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Rainbow Staking: Ethereum Pursues Stake Diversity

Vitalik Buterin wants to reduce the centralization risks associated with large staking operators like Lido. The new framework proposes a two-tiered model, distinguishing between Service Operators and Delegators, and between heavy and light services.


Vitalik Buterin recently highlighted the centralization risks associated with Ethereum staking at ETH Taipei. He pointed out that entities like Lido, Coinbase, Binance, and others hold a disproportionately large share of the Ethereum staking market. To address this issue, he proposed a concept called “rainbow staking,” a framework designed to enable a diverse range of protocol service providers to participate in a variety of protocol staking services.

The concern over Ethereum’s staking becoming overly centralized is not new. Large staking operators have captured a significant portion of the market, introducing systemic risks to the network. For instance, Lido currently controls 30% of the Ethereum staking market, meaning almost a third of all staked Ether is with Lido, highlighting the centralization problem.

A core issue with the current staking model is that: 

…most capital is held by people who are not willing to personally run staking nodes in their current form, signing messages every slot and locking their deposits, and subjecting them to slashing. 

Diversified (or Rainbow) staking is trying to mitigate that issue, by properly aligning incentives among different staking participants. This model aims to differentiate the services provided by various participants, including professional operators, solo home stakers, and passive capital providers, incentivizing them according to their contributions to the network. This system ensures that each class of service provider can operate most effectively within their niche, without the pressure of a one-size-fits-all expectation.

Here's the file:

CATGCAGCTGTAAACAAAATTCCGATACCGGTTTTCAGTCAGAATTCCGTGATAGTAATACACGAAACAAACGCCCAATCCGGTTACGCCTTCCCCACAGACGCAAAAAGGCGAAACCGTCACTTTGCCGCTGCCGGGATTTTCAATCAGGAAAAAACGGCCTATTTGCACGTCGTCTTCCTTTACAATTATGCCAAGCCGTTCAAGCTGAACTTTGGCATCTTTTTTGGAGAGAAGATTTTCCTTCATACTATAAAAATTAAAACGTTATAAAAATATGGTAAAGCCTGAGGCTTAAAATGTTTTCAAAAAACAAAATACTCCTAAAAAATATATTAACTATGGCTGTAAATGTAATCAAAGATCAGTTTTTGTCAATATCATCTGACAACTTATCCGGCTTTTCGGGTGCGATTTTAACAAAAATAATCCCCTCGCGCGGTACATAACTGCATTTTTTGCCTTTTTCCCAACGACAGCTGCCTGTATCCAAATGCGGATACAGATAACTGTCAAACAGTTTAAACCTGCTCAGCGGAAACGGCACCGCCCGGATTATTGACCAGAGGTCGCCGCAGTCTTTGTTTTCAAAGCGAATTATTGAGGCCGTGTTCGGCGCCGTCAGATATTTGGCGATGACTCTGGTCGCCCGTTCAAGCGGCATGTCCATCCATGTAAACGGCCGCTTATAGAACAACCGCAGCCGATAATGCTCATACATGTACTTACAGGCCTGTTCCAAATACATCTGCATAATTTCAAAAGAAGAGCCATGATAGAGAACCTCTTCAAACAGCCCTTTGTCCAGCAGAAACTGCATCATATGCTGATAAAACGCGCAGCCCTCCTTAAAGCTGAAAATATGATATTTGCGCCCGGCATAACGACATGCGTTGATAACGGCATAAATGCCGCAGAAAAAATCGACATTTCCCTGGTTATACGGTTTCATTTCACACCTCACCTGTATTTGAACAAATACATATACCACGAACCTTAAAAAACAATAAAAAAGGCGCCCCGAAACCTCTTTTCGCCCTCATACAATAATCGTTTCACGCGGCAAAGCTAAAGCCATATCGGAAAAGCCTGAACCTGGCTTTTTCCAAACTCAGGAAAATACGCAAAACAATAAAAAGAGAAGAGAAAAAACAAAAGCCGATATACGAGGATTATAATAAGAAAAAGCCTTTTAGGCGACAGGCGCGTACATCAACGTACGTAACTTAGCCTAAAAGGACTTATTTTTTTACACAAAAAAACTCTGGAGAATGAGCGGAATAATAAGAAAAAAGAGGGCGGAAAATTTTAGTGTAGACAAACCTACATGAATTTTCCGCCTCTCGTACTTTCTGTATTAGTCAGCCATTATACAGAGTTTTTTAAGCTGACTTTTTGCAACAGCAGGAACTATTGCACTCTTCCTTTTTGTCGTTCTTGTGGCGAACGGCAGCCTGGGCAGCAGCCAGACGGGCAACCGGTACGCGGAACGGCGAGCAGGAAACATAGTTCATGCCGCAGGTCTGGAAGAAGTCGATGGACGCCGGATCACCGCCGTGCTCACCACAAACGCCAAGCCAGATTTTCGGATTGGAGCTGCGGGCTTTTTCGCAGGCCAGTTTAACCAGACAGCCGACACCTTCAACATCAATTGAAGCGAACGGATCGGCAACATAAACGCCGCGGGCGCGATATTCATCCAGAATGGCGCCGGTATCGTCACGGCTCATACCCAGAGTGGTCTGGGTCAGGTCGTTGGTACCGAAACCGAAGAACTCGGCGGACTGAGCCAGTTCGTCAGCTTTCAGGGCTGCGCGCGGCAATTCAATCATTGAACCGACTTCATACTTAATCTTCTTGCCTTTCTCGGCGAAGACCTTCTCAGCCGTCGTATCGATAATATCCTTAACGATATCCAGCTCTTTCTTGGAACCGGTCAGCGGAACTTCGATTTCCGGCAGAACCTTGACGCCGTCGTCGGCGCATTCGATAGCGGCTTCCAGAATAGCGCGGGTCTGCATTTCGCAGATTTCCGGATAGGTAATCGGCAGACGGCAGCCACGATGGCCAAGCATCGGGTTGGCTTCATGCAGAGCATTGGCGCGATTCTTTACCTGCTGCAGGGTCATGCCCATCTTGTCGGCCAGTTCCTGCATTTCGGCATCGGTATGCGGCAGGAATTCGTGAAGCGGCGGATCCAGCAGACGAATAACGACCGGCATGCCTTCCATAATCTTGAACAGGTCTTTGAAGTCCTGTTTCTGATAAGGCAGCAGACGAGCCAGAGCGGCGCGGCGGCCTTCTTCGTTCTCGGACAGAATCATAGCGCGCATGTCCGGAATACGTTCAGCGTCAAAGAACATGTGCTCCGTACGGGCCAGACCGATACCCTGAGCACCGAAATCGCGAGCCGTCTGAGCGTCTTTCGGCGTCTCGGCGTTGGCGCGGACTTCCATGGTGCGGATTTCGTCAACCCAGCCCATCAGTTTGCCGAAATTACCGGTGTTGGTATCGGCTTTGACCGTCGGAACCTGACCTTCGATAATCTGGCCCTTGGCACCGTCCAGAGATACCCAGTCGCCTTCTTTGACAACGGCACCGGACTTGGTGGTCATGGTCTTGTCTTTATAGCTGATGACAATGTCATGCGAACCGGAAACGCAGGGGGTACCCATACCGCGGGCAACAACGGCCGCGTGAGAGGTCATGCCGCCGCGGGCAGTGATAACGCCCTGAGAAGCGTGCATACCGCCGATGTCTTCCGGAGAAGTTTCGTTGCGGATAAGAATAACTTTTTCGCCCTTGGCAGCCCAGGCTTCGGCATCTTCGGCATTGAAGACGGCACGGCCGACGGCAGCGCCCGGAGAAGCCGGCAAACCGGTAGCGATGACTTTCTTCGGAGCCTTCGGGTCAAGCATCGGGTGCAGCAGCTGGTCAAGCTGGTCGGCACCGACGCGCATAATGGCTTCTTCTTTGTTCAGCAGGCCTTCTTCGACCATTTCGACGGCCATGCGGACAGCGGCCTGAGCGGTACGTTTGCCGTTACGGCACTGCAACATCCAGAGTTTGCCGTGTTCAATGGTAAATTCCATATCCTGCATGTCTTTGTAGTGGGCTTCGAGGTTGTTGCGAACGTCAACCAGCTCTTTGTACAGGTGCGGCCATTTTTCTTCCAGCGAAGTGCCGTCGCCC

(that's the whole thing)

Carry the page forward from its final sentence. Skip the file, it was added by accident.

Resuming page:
At its core, Rainbow staking is a two-tiered model, where Ethereum has Service Operators, who are at risk of slashing, and Delegators, who essentially face no slashing risk. The model also introduces the concept of 'heavy' and 'light' services.


Operators are responsible for maintaining the infrastructure critical to Ethereum’s consensus mechanism, while Delegators contribute ETH without the need to engage beyond providing collateral. The stake of heavy Operators and Delegators is slashable, working as economic security. In case of light Delegators, the proposed function of the stake is more of an entry ticket and weight allocation for voting and other functions, so slashing is not principal.

Despite not being at risk of slashing, light Delegators still earn yield through activities such as selecting operators based on criteria like fees or reliability and providing non-slashable yet vital services like contributing to censorship-resistance mechanisms.

In the rainbow staking model, the distinction between the roles of operators and delegators introduces a nuanced contribution to Ethereum’s ecosystem, where delegators, though not contributing directly to economic security via stake risk, can highlight inconsistencies in consensus operations.

We observe the evolution of blockchain systems where the original vision of a "node-user" scheme is transforming into the standard "specialized infrastructure provider, shareholder, and passive user". Eventually, we might see Ethereum transforming into a bank, replacing the word "node" with "server."